Pentecost 7. Sermon preached by the Vice Provost, Marion Chatterley.

Ephesians 1: 3-14; Mark 6: 14-29

Egged on by her mother, Herodias, Salome asked for the head of John the Baptist. And it was delivered to her on a plate. It really is a bit of an unsavoury story – personally, I would prefer not to conjure up too detailed an image of the head on the silver platter, it’s very easy to make oneself feel quite queasy. And the reward was given as a result of a young girl dancing for a group of men – our safeguarding team might have something to say about that. But the basic story appears not to be disputed – either within the Gospels or from contemporaneous writing. Josephus records as a matter of fact that John the Baptist was beheaded. Even for the bloodthirsty Roman society of the time, this isn’t an everyday story.

What was it about John that caused him to inspire such extreme emotions? Let’s try to unpick a little about who he was and how he managed to generate those reactions. This was about something more than a man who was a bit of a nuisance, or who was annoying, this was about someone who, for whatever reasons had become a threat; someone who had become a thorn in the flesh and who, at the same time, couldn’t just be dismissed out of hand.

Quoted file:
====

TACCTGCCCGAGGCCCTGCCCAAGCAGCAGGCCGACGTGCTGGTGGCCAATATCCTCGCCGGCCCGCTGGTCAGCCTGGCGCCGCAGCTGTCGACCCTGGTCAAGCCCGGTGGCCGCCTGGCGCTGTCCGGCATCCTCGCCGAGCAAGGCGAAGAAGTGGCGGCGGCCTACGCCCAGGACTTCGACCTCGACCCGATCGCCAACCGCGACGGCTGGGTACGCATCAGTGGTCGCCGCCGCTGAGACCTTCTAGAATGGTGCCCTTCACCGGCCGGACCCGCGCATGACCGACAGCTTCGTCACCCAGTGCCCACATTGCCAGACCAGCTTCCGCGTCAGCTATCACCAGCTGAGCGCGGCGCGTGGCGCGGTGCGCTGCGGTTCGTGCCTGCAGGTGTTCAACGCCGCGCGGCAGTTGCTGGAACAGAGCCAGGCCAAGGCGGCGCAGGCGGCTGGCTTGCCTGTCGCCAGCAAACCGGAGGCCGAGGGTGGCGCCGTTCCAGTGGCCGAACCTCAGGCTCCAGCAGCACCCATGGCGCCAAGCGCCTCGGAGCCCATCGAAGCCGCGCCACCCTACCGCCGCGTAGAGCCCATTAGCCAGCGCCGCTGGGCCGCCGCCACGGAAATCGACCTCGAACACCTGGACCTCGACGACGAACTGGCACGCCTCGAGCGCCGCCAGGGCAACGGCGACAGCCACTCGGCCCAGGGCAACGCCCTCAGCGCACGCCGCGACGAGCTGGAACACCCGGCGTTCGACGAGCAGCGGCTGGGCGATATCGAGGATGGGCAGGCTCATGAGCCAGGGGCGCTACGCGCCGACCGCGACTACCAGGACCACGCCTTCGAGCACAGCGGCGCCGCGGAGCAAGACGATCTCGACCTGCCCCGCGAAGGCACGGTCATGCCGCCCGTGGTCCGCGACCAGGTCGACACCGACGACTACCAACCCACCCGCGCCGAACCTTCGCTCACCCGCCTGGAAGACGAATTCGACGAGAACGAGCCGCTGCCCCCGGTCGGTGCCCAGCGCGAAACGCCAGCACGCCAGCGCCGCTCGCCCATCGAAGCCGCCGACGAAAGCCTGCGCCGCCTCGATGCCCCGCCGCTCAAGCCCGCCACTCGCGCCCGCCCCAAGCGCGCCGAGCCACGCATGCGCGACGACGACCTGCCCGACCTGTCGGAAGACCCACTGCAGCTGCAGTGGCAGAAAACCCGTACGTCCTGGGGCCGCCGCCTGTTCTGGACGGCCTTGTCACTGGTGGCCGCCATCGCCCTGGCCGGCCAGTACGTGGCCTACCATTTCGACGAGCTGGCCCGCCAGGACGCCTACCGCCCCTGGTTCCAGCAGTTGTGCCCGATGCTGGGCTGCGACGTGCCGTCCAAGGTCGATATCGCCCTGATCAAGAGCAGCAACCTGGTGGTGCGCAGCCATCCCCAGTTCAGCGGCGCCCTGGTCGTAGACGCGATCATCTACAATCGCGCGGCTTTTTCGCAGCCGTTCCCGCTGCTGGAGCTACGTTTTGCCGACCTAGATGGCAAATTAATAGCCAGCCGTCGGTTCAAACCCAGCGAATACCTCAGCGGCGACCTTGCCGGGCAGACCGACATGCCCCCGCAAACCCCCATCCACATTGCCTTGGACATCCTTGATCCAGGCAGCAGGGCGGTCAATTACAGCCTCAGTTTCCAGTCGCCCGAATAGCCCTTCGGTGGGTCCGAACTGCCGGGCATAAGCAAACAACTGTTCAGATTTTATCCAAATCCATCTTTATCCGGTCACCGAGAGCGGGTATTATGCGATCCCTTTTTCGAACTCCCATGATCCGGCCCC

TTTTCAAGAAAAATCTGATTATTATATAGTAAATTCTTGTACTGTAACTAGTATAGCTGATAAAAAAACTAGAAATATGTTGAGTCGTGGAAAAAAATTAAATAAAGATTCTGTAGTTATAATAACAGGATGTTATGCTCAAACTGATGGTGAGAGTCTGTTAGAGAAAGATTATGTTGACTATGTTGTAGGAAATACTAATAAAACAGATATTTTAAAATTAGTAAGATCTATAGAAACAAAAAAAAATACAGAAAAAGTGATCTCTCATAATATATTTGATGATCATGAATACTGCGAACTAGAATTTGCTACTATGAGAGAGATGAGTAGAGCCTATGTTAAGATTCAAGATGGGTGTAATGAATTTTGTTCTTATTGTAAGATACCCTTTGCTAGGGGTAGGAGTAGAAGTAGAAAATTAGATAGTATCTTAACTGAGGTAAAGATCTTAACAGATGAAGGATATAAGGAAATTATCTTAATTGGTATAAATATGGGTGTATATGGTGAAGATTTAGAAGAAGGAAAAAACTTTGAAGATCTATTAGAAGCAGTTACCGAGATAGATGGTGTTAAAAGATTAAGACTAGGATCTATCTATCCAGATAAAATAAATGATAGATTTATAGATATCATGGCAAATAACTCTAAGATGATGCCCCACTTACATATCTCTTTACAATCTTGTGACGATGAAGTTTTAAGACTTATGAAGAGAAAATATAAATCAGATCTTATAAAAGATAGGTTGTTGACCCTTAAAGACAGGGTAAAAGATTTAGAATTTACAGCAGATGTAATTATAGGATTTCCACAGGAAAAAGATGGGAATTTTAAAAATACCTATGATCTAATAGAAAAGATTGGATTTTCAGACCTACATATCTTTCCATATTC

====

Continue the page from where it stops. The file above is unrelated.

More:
We read today that Herod feared John, knowing that he was a righteous and holy man. Herod liked to listen to him. So Herod’s relationship with John was complex. He liked to listen to him, but he didn’t always like what he heard. The early Gospel reports of John describe him as rather an unkempt and unappealing character – sharing his truth regardless of what people thought.

John seems to have been one of those characters who simultaneously attracts and repels. And we can recognise those traits – there are people whom we have all come across who draw us into their message, who have a magnetic presence and yet who at the same time cause us to look for the nearest route to escape. Those complex responses may be because we would prefer not to hear whatever it is that the person has to say – either to us or to the wider world; perhaps because their method of delivery makes it difficult for us to accept what they are telling; perhaps because they are just someone who seems so different from us that we find it difficult to relate their message to our own day to day living and decision making.

And then there are those charismatic characters who draw us in but leave us feeling uncertain about whether or not to really trust what they are saying. Those people who have an attractive and compelling personality, who seem to be talking a lot of sense – at least in the beginning – but who somehow have a dangerous edge.

Today is St Benedict’s Day and that first century monk can perhaps help us to navigate a way through these tensions. Right at the beginning of his Rule, Benedict says: listen with the ear of your heart. He’s suggesting to his monks and followers that they listen in a holistic way. If we just listen with our ears and process in our heads, we have a partial engagement with what we’re hearing. If we listen with the ears of our hearts, we’re engaging with a process of deeper discernment, allowing ourselves to respond intellectually and emotionally and spiritually to whatever we come across.